Delish, a “top-10 food-related” website, was recently invited by Disney to come check out the Flavor Lab, a top-secret complex that opened in October 2015 in order to serve “as a hub of new product, packaging, and equipment innovation for food and beverage programs across Walt Disney Parks and Resorts,” according to the Disney Parks Blog. (Surprised that Delish, which admittedly has something of a Disney penchant, was invited in? Don’t be – the site is owned by Hearst Communications, which has a 20% stake in Disney subsidiary ESPN.)
The breakdown of the Flavor Lab’s structure, operations, and purview – as noted above, it’s responsible for nearly every new restaurant, dish, and drink at every Disney theme park worldwide – is amazingly in-depth, but a few fascinating general takeaways can be gleaned from the report. They represent a behind-the-curtains look at not only how the company is approaching food, generally (what has become the newest front in the theming wars, thanks to Universal and its Wizarding World of Harry Potter), but also the culinary offerings of Pandora: The World of Avatar, specifically.
The Flavor Lab’s Structure
The 7,000-square-foot, backstage-only test kitchen is broken down into four sections:
Eat is the demo area, where potential new hires engage in Iron Chef-esque cooking competitions to land the job and where the pre-existent chefs collaborate with one another on their various, far-reaching projects, either in person or remotely, using the two giant flat-screen TVs that hang from the ceiling.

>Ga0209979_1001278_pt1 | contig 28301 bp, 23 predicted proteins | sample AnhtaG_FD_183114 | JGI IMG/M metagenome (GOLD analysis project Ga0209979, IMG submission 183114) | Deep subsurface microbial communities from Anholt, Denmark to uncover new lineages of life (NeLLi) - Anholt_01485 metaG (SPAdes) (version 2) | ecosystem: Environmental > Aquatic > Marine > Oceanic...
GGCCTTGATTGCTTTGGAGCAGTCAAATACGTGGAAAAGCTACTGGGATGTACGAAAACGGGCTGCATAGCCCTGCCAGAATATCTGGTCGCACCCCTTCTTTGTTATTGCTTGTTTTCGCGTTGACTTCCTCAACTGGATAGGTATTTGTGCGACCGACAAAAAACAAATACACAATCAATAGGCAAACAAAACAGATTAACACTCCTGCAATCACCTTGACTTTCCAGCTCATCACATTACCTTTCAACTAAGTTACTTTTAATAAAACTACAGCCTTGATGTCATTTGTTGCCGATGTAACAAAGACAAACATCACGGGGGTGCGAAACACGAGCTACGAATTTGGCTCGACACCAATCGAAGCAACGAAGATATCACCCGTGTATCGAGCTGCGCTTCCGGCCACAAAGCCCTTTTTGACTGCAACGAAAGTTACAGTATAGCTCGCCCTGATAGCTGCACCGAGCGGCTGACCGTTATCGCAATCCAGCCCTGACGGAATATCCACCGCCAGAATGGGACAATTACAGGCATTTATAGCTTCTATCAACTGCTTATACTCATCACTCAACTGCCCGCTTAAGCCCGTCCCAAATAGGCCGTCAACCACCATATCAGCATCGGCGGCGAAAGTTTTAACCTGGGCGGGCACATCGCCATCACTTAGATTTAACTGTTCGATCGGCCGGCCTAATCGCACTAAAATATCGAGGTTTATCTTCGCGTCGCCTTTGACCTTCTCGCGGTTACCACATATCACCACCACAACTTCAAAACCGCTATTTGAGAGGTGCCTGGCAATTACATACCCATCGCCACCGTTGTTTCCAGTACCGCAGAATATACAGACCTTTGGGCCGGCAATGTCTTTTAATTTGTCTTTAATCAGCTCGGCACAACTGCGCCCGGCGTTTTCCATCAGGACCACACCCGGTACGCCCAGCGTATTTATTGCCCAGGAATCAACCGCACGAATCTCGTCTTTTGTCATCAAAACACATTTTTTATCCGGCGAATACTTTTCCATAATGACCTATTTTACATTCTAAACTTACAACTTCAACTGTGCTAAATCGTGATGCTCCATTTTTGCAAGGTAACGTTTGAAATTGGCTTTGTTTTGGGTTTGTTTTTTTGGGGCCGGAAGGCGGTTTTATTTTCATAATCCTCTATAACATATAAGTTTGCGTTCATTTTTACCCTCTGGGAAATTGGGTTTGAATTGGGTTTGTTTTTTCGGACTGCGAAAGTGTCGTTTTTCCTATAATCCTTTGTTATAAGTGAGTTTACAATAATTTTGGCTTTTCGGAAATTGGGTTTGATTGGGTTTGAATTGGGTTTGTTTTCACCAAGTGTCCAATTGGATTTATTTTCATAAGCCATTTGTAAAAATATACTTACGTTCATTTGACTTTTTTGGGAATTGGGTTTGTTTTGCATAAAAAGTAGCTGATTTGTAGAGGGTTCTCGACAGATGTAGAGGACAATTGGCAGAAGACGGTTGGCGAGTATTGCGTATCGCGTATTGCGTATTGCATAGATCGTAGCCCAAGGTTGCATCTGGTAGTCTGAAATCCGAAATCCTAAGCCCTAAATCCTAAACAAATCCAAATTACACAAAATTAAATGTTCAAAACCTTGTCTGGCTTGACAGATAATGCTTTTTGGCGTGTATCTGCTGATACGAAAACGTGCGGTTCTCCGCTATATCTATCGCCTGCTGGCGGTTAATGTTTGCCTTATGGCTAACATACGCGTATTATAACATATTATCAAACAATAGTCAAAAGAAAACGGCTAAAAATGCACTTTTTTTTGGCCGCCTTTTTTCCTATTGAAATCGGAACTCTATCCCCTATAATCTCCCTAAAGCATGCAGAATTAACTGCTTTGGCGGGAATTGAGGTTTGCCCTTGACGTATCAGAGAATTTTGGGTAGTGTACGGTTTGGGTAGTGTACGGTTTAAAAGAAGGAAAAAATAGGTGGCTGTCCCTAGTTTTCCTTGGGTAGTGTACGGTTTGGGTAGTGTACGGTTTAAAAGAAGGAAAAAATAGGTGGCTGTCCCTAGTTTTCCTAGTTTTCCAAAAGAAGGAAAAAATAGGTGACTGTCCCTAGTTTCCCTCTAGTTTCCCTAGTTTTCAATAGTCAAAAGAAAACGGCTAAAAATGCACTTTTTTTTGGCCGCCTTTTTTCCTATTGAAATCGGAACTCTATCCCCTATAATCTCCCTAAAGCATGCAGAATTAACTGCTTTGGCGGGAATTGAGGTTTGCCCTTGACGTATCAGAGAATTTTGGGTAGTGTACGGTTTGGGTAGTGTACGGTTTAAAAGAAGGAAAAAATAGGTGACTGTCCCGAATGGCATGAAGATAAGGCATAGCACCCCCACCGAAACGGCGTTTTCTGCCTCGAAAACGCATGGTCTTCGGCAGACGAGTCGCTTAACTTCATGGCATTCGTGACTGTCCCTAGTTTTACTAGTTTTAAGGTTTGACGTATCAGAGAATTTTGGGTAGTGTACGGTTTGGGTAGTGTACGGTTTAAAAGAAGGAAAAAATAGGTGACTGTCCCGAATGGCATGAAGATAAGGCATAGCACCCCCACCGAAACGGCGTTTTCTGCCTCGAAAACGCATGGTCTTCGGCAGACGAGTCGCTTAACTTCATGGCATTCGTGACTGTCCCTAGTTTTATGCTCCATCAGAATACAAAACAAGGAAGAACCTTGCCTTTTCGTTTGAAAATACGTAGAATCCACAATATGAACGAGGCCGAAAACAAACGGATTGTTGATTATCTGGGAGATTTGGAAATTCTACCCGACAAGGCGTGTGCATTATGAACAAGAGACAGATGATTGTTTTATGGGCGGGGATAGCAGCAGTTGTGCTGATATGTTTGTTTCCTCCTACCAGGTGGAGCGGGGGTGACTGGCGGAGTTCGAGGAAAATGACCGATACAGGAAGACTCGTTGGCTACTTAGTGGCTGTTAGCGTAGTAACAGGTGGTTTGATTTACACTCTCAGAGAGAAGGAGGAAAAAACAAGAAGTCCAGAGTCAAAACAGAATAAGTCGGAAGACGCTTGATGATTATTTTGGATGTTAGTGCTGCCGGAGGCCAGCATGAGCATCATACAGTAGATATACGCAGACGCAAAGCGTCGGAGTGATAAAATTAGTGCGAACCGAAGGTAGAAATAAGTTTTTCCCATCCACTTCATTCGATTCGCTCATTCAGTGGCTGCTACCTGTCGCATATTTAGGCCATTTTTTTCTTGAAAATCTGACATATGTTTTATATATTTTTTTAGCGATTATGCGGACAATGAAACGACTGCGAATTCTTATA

Create is where the culinary and Imagineering departments confer in order to hash out new concepts – since everything in a Disney park is ultimately driven by narrative, there needs to be a backstory for every new restaurant that informs its gastronomical offerings and its aesthetics, from its tables and chairs to its color palette. Additionally, Create is home to in-company classes (such as wine tastings for servers) and meetings with outside vendors, whether they be for cooking supplies or new appliances.
Drink is for, well, drinking, and for testing out each and every place setting for each and every Disney restaurant.
Finally, a large industrial kitchen – which, apparently, goes without a snappy Disney appellation – serves as the space where the company tries out endless varieties of commercial appliances, from ovens to slushie machines, in an effort to discover what will deliver the greatest efficiency for the greatest bang for the buck.
The Flavor Lab’s Process
Using all these various stations, the chefs draw up entire menus or design, from scratch, brand-new dishes, testing each individual offering some three or four times before it can move on to the next step in the process: being presented to Disney’s various executives for final approval. This particular leg of the journey, in turn, can be repeated another three or four times in an attempt to perfect every last aspect of the food and drink in question, from its taste to the way it is presented to guests in the finalized restaurant.
All in all, it is a process that can last anywhere from one to seven years, depending upon the nature and scope of the project at hand – whether it’s an overhauled menu for a pre-existing venue or, in the recent case of Shanghai Disneyland, an entirely new theme park with entirely new establishments. For the impending Pandora expansion to Animal Kingdom, Disney’s chefs are currently closing in on the four-year mark of testing, refining, and presenting.
Here’s to hoping that such a massive undertaking – both in regards to the Na’vi’s offerings and to the Flavor Lab, more generally – can help to make Disney as competitive as possible in the exclusive themed culinary realm; the more that Universal and the Mouse House push one another, after all, the more that consumers benefit.
And there are few benefits as satisfying as a good meal.